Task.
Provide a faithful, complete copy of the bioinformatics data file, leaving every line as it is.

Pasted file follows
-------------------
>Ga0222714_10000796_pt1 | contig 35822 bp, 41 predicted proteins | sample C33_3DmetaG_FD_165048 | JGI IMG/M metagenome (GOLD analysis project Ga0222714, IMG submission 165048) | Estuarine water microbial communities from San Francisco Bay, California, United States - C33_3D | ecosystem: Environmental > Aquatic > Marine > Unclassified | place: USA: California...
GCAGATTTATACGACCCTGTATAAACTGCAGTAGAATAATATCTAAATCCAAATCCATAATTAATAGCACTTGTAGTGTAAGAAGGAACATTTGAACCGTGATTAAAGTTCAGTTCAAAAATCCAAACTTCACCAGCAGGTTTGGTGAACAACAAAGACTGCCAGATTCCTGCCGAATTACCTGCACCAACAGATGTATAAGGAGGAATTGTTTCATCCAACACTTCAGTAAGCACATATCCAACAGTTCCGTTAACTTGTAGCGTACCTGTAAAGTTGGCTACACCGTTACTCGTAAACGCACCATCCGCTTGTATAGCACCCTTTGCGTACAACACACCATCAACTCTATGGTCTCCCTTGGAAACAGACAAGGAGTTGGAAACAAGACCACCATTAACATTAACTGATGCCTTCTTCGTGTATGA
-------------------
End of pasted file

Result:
>Ga0222714_10000796_pt1 | contig 35822 bp, 41 predicted proteins | sample C33_3DmetaG_FD_165048 | JGI IMG/M metagenome (GOLD analysis project Ga0222714, IMG submission 165048) | Estuarine water microbial communities from San Francisco Bay, California, United States - C33_3D | ecosystem: Environmental > Aquatic > Marine > Unclassified | place: USA: California...
GCAGATTTATACGACCCTGTATAAACTGCAGTAGAATAATATCTAAATCCAAATCCATAATTAATAGCACTTGTAGTGTAAGAAGGAACATTTGAACCGTGATTAAAGTTCAGTTCAAAAATCCAAACTTCACCAGCAGGTTTGGTGAACAACAAAGACTGCCAGATTCCTGCCGAATTACCTGCACCAACAGATGTATAAGGAGGAATTGTTTCATCCAACACTTCAGTAAGCACATATCCAACAGTTCCGTTAACTTGTAGCGTACCTGTAAAGTTGGCTACACCGTTACTCGTAAACGCACCATCCGCTTGTATAGCACCCTTTGCGTACAACACACCATCAACTCTATGGTCTCCCTTGGAAACAGACAAGGAGTTGGAAACAAGACCACCATTAACATTAACTGATGCCTTCTTCGTGTATGA